WA, all the way!

The amazing Urban Orchard outside Perth’s art gallery. Nice crop of broccoli!


In August, a lovely lady at Air New Zealand called Brigitte sent me an email. “Hi Lynda,” she wrote. “In September we’ll take a group of writers to Perth to see the wildflowers and I thought you may be keen to come along.” She thought right. By the time I’d read the itinerary – wildflowers, hot air ballooning, a 4WD discovery tour of Margaret River and two nights at Cape Lodge, voted Australia’s Best Boutique Hotel by Luxury Travel magazine – I was champing at the bit! (With one small boy and another on the way, the prospect of a media junket – sorry, working holiday – was bliss. To be frank, Air New Zealand could have offered a tiki tour of Palmerston North’s public parks and I wouldn’t have been any less excited at the thought of five days of freedom from deadlines, dishes and dirty nappies.)

We departed on a frosty Auckland morning and arrived in Perth as the red sun slunk behind the city’s Phoenix palms. The next morning, the mercury hit 25°C by 10am; it peaked at 29°C! Not bad for September.

We spent our first day trekking through native bush, spotting fair dinkum Aussie species with common names like pepper and salt, bacon and eggs and kangaroo paws. Our eagerness to step off the beaten track to admire donkey orchids and mouse ears, however, retreated rapidly upon the sighting of our first tiger snake.

In Margaret River, we hooked up with Sean Blocksidge from the Margaret River Discovery Co., who runs “the tour for people who don’t do tours”. People like Judy Bailey. When she turned up with her film crew for a quick paddle, Sean was mortified to discover that his canoes had been set adrift by boozed-up Aussie yobbos. He had to strip down to his daks and dive in to retrieve them.

Though we didn’t get to see Sean in his smalls, he did show us a satisfying selection of humpback whales, emus and scary looking, stumpy-tailed shingleback lizards. Sean told a cracker yarn too, like the time a group of Japanese tourists started fizzing at the bung at their first kangaroo sighting. “Kangaroo! Kangaroo!” they exclaimed as their cameras clicked. Sean didn’t have the heart to tell them it was just a brown dog doing its business in the bush.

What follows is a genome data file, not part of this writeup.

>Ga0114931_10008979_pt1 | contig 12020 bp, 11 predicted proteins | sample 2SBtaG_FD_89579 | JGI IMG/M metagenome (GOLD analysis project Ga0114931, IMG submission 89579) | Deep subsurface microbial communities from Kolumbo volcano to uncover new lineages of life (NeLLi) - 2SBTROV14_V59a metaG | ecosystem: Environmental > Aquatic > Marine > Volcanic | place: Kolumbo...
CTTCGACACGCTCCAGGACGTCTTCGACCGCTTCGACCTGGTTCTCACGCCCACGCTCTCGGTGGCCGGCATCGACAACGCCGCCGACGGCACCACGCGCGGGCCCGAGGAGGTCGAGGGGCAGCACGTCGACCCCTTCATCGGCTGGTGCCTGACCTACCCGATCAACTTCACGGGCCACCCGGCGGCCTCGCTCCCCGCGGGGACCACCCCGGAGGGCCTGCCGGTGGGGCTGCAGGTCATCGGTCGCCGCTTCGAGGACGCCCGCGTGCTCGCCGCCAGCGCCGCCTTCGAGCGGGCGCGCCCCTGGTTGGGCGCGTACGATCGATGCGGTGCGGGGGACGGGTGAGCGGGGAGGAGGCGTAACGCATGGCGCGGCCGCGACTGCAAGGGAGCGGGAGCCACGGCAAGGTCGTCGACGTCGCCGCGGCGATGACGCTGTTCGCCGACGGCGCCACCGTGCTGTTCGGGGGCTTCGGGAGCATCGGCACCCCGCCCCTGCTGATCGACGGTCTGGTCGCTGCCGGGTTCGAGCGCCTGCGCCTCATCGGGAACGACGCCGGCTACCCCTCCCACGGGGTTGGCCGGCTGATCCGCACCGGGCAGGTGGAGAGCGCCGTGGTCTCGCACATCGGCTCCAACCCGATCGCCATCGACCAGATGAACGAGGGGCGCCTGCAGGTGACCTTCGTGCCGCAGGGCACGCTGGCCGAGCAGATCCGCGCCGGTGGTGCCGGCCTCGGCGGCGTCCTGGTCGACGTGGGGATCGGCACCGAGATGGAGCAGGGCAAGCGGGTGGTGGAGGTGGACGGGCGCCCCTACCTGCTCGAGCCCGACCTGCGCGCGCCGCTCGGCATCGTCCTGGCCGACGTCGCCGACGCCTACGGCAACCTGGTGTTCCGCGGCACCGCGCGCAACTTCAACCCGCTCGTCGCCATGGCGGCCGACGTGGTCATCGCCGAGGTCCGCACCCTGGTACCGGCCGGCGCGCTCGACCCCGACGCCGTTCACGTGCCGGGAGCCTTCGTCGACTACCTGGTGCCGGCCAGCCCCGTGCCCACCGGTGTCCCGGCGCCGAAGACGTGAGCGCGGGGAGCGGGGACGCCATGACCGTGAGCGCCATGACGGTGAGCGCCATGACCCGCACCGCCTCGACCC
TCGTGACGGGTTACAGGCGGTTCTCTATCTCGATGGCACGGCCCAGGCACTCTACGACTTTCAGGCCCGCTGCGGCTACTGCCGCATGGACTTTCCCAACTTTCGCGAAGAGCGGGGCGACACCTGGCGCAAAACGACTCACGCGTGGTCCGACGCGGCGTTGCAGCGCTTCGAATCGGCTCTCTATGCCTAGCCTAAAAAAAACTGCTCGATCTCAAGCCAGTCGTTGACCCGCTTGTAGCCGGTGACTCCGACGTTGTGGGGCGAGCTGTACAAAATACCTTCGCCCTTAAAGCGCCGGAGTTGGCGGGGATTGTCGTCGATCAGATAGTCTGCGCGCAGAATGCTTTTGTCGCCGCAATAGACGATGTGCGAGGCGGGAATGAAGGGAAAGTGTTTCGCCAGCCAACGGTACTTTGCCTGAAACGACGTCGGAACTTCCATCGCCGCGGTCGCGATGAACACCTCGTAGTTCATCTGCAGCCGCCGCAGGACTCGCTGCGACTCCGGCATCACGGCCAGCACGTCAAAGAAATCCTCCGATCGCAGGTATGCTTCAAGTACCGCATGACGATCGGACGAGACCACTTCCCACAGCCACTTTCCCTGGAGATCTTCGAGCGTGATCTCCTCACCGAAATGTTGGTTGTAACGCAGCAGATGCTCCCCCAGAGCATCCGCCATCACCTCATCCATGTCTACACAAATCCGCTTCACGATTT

Speaking of business, we flew up front, on lie-flat beds with marshmallow-soft memory foam mattresses, ruining me for cattle class forever. The nosh – would madam like an entrée of five-spiced chicken breast salad with fresh papaya salsa and sesame ginger dressing, followed by miso braised beef short rib with mustard potato mash and green olive tarragon salsa? – was top-notch too, but the beverage service left, literally, a lot to be desired. If I was asked once, I was asked a dozen times if I’d like a free glass of champagne. And (almost) every time, I thought of Lucas’ little brother, half-formed inside me, sighed, and declined. It was, let me tell you, a special kind of torture!

A pop quiz!

Small (and not so small) plants from Perth

I’m in Perth, admiring Western Australia’s wildflowers, posing beside century-old grass trees (I think the species pictured here is Xanthorrhoea acanthostachys) and saying no to endless offers of free champagne. (It’s a tough life, I tell you, being pregnant on an all-expenses paid media jaunt. How many non-alcoholic cocktails can a girl take?)

I’m here on a tour with Air New Zealand, and yesterday we spent the day trekking through some of the city’s off-the-beaten-track wildflower areas. Now when I think of wildflowers, I usually think of the cheerful annual meadows we sow at home, but Western Australia’s wildflowers are quite different. They have evolved in some of the most inhospitable situations: hot, dry, dusty soils lacking in fertility. I was ready to wilt after a few hours admiring these rugged blooms; how they survive is a miracle, especially when you factor in all those kangaroos waiting to nibble off their tender new foliage.

Our guide yesterday was Eddy Wajon, author of the Colour Guide to Spring Wildflowers of Western Australia. Eddy’s nuts about wildflowers. He can spot a hairy yellow pea or a hidden featherflower at a hundred paces, which made him the perfect chap to have on hand as we explored the urban bush.

I’d like to think of myself as a bit of a botanical boffin, but aside from the ubiquitous kangaroo paw and several banksias, I don’t think I recognised a single species all day.

So, now for a quiz: the first person who can match the names and numbers of the plants pictured (click on the photo to enlarge if need be) win will a copy of my new book, Back to the Land. And to get you started, No 1. is Anigozanthos manglesii, the Mangles kangaroo paw. You can buy a hybrid version of this groovy plant in garden centres as Anigozanthos ‘Bush Dance’.

The other nine are (in jumbled order):
Mouse ears (Calothamnus rupestris)
Pink enamel orchid (Elythranthera emarginata)
Dunsborough donkey orchid (Diuris aff. amplissima)
Grey cottonheads (Conostylis candicans)
Prickly dryandra (Dryandra falcata)
Blue devils (Eryngium pinnatifolium – this one should be a doddle!)
Some tiny fluffy-headed thing (my notes failed me high, which could be because we’d just spotted a snake slithering past)
A native carnivorous sundew (Drosera)
Star of Bethlehem (Calectasia narragara)

Start Googling! I’m off to explore the city of Perth before we fly off here for two nights of pure luxury. As I said, it’s a tough life…